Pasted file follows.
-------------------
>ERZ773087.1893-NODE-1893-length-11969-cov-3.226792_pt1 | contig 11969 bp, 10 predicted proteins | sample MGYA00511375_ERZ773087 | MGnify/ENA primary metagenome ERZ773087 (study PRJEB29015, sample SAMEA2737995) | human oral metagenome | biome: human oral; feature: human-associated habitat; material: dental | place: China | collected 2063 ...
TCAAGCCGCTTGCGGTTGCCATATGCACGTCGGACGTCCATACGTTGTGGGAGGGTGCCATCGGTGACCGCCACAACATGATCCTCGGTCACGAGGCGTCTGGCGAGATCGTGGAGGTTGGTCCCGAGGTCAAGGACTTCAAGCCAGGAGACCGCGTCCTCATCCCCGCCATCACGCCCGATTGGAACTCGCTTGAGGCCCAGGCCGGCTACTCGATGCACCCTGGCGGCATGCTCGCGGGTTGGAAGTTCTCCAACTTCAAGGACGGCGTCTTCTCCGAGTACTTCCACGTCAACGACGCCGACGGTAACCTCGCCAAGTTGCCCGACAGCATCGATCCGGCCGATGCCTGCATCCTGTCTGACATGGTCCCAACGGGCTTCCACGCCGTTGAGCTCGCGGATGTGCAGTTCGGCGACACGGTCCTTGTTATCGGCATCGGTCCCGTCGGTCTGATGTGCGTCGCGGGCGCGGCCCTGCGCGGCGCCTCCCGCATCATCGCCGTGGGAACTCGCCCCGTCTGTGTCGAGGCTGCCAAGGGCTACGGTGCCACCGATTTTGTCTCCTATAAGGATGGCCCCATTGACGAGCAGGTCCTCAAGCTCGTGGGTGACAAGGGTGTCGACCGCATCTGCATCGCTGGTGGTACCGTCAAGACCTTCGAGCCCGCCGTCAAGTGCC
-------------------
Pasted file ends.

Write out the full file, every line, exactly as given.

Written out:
>ERZ773087.1893-NODE-1893-length-11969-cov-3.226792_pt1 | contig 11969 bp, 10 predicted proteins | sample MGYA00511375_ERZ773087 | MGnify/ENA primary metagenome ERZ773087 (study PRJEB29015, sample SAMEA2737995) | human oral metagenome | biome: human oral; feature: human-associated habitat; material: dental | place: China | collected 2063 ...
TCAAGCCGCTTGCGGTTGCCATATGCACGTCGGACGTCCATACGTTGTGGGAGGGTGCCATCGGTGACCGCCACAACATGATCCTCGGTCACGAGGCGTCTGGCGAGATCGTGGAGGTTGGTCCCGAGGTCAAGGACTTCAAGCCAGGAGACCGCGTCCTCATCCCCGCCATCACGCCCGATTGGAACTCGCTTGAGGCCCAGGCCGGCTACTCGATGCACCCTGGCGGCATGCTCGCGGGTTGGAAGTTCTCCAACTTCAAGGACGGCGTCTTCTCCGAGTACTTCCACGTCAACGACGCCGACGGTAACCTCGCCAAGTTGCCCGACAGCATCGATCCGGCCGATGCCTGCATCCTGTCTGACATGGTCCCAACGGGCTTCCACGCCGTTGAGCTCGCGGATGTGCAGTTCGGCGACACGGTCCTTGTTATCGGCATCGGTCCCGTCGGTCTGATGTGCGTCGCGGGCGCGGCCCTGCGCGGCGCCTCCCGCATCATCGCCGTGGGAACTCGCCCCGTCTGTGTCGAGGCTGCCAAGGGCTACGGTGCCACCGATTTTGTCTCCTATAAGGATGGCCCCATTGACGAGCAGGTCCTCAAGCTCGTGGGTGACAAGGGTGTCGACCGCATCTGCATCGCTGGTGGTACCGTCAAGACCTTCGAGCCCGCCGTCAAGTGCC